From cloud computing and big data, to the Internet of Things and digital product delivery, the nature of IT has changed dramatically. As a result, today’s IT departments are under enormous pressure to help organizations remain competitive throughout the digitalization process. Traditionally, IT departments have not been built to focus on development, and are not yet agile enough to handle a business environment that must constantly adapt to an ever-evolving marketplace.
In this modern age, Digital Transformation continues to be a priority for company executives. They know that Artificial Intelligence (AI), Blockchain, Internet of Things (IOT), and Big Data are driving their ability to improve customer experience, stay ahead of the competition and generate business growth. However, with IT teams entrenched in managing day-to-day technology, it is difficult for IT to stay abreast of the strategic discussions occurring at the business level and proactively plan for associated IT upgrades, modifications, or new systems. This disconnect can result in a lagging approach to IT planning especially as business decisions are made in fast-moving agile environments.
The Open Group, the vendor-neutral technology standards consortium, is hosting its upcoming event in Singapore, October 29 – November 1, 2018. The Open Group Singapore 2018 will bring together vendors and end user organizations to discuss the development of standards-based and interoperable architecture. The event will focus not only on emerging digital technologies, but also on the standards, architectures and business frameworks that support and enable the transition to and implementation of the modern Digital Enterprise.
Continuous learning and development – it’s a phrase that can either fill you with joy or fear. Why? Because we all know that the evolving technology landscape, driven by the advancement of AI, IoT, social media, mobile, andcloud technologies mean that our skills always need to be up to date. This is increasingly important as CIOs look to their internal teams to become experts on architecting for cloud environments and cutting through the market hyperbole. We are constantly asked to provide the frameworks, models, and maps that will work as part of a future forward EA strategy.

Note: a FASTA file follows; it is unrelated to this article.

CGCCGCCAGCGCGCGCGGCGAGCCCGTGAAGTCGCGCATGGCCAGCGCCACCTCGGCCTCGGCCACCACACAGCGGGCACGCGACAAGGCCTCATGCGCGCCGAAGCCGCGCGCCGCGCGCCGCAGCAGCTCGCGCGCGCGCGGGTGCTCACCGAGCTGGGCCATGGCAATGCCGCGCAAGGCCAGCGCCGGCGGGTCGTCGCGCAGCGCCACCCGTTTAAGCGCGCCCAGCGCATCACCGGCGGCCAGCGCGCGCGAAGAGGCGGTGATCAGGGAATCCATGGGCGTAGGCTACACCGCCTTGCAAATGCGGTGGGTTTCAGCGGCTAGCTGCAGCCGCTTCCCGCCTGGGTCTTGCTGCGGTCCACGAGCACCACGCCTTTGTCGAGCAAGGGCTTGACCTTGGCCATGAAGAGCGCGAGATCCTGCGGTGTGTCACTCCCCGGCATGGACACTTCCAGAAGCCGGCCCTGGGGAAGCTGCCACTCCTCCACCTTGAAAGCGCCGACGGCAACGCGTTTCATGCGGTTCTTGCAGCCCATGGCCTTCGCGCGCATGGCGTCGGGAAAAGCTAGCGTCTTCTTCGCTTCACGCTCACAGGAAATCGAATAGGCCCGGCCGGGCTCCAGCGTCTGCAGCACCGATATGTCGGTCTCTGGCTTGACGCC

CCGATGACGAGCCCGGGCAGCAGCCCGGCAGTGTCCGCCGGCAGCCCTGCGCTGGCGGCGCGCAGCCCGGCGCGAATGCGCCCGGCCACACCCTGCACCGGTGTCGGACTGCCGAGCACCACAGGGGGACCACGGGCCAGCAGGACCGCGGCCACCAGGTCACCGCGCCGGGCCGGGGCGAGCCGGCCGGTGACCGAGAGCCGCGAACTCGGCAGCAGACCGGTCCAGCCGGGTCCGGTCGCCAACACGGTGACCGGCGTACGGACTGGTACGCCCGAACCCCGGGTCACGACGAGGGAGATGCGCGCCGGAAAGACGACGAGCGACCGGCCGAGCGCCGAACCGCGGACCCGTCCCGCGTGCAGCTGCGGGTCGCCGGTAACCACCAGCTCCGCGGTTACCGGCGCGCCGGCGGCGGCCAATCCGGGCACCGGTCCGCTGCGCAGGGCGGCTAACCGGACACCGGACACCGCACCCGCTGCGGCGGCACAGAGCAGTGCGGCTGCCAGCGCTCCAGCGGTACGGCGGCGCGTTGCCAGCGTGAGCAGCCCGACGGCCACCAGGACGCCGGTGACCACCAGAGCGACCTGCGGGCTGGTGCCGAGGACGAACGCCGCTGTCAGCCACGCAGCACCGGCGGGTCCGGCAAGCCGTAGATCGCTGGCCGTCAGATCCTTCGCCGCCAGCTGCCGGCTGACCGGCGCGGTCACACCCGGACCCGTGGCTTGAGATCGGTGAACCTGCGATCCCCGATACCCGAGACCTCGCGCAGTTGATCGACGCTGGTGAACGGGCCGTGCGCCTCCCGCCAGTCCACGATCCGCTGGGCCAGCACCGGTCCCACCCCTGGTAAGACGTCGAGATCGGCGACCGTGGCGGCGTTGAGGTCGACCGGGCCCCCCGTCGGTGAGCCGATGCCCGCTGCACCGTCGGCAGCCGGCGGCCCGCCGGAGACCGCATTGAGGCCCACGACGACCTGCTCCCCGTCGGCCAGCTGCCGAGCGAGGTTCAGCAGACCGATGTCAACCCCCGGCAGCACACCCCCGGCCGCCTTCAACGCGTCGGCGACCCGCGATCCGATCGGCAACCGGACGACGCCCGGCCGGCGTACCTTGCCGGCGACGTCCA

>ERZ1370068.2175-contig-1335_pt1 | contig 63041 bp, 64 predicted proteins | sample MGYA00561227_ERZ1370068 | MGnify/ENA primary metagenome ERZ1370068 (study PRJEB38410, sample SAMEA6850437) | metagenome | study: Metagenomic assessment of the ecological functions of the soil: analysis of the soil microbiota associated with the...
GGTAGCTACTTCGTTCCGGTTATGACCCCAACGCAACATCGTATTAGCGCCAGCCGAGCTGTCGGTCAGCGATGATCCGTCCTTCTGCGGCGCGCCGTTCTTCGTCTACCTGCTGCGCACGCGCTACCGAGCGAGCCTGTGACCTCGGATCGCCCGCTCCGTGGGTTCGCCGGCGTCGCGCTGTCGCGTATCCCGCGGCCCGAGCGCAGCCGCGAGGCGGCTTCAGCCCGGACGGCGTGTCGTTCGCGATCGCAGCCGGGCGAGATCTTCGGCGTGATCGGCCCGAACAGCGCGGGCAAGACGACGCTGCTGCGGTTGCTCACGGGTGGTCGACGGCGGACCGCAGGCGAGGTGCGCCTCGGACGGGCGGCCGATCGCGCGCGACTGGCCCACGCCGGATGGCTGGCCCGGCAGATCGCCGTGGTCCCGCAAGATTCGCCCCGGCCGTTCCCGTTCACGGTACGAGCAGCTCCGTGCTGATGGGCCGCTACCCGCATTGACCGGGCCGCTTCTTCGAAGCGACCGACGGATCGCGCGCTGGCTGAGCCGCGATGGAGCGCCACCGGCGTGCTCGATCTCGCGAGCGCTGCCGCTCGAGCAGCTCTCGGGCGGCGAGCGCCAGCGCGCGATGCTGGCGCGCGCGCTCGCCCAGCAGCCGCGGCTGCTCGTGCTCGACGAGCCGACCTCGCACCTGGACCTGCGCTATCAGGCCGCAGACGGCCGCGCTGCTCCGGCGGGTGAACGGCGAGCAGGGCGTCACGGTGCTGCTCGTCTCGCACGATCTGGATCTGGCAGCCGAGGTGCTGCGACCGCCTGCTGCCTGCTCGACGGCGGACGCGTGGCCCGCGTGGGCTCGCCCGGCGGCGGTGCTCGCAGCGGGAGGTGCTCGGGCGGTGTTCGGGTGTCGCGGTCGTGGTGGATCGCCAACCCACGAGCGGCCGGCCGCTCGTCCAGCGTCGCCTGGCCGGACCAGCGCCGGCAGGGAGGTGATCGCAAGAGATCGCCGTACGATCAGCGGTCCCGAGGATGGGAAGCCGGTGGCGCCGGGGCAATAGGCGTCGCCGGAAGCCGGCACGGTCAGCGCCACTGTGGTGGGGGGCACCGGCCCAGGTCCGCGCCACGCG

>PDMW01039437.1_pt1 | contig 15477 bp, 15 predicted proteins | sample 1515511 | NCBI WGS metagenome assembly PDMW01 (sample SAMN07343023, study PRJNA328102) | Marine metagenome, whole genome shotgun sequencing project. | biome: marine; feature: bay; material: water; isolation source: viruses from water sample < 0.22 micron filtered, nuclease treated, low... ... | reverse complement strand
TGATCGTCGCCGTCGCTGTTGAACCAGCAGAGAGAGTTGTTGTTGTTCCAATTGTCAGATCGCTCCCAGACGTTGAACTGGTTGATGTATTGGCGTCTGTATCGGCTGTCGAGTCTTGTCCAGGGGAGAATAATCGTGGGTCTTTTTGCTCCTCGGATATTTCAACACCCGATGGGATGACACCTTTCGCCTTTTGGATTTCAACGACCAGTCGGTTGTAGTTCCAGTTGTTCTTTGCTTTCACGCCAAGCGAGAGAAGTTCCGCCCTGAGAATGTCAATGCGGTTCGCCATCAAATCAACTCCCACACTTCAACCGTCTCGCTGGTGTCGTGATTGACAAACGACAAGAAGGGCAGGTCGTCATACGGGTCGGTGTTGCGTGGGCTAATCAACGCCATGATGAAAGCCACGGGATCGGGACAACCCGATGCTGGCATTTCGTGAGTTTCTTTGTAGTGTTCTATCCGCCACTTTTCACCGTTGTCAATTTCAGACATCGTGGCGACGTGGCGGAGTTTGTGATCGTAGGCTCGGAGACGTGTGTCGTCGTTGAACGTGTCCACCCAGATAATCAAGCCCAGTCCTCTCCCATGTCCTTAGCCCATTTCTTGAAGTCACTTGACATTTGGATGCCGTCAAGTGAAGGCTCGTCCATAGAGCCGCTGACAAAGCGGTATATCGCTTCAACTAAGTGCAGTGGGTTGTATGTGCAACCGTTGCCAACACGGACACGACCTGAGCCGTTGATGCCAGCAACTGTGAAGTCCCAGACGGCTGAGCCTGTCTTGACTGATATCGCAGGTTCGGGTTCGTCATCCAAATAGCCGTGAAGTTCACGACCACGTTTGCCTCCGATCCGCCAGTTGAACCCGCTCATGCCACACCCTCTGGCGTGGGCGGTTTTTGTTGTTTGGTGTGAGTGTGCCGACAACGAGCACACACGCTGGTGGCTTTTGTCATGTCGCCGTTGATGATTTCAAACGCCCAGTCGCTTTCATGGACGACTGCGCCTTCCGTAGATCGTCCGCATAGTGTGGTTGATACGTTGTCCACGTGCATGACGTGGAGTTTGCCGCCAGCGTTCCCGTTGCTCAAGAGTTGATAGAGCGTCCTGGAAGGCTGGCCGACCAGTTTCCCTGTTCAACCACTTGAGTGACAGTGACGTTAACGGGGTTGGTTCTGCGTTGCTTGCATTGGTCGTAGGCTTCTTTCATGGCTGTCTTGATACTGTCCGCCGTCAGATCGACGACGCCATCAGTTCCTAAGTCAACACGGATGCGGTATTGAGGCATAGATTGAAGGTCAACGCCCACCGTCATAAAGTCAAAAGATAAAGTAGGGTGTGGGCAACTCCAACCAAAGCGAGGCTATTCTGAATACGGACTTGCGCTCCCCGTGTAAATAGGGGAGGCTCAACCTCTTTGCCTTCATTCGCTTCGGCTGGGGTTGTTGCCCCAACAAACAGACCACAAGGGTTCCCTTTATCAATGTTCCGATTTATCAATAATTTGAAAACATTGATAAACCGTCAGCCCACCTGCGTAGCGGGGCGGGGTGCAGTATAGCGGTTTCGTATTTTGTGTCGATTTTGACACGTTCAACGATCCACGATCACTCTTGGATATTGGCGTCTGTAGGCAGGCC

In two prior blogs, I described why “Enterprise Architecture As A Service” (EA As A Service) would be a good thing and what it might look like.
Why? Because a properly implemented service delivery model would put the emphasis in more appropriate places:
Production and use value versus EA as a deliverable
Timely value along the way versus at the end
Clear expectations versus vague promise
Support and enablement versus ivory tower compliance
What? A portfolio of services provided on demand in service categories:
Planning Services to scope based on need
Buy-in/collaboration Services to ensure the right people in the organization are engaged
Development Services to build the right parts of an EA at the right time
Management Services to ensure that the EA efforts delivers value consistently
Usage Services to derive value from the EA
Decision Support Services to support Portfolio Governance decisions
In my previous blog, I described why “Enterprise Architecture As A Service” (EA As A Service) would be a good thing. Fundamentally because a properly implemented service delivery model would put the emphasis in more appropriate places:
– Production and use value versus EA as a deliverable
– Timely value along the way versus at the end
– Clear expectations versus vague promise
– Support and enablement versus ivory tower compliance